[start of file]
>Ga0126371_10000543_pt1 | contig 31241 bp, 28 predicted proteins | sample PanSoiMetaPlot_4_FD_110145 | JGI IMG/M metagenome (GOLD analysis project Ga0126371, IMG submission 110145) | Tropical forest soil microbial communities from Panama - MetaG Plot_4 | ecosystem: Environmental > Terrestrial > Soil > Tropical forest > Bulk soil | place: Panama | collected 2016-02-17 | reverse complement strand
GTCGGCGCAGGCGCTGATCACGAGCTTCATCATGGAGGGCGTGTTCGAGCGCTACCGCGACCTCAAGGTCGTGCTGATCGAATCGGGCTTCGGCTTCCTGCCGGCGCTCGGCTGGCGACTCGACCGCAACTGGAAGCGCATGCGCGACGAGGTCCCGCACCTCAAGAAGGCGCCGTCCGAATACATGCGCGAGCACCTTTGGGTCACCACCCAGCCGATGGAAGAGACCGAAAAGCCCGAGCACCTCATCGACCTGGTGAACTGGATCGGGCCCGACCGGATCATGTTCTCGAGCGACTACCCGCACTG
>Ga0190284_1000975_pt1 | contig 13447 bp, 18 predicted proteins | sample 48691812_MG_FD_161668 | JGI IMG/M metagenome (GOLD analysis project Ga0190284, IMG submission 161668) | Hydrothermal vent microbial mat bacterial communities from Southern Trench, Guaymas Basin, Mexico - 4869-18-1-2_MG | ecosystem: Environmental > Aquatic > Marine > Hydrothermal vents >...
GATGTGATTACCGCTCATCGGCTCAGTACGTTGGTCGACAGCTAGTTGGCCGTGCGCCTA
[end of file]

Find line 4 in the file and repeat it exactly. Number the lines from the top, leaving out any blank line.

GATGTGATTACCGCTCATCGGCTCAGTACGTTGGTCGACAGCTAGTTGGCCGTGCGCCTA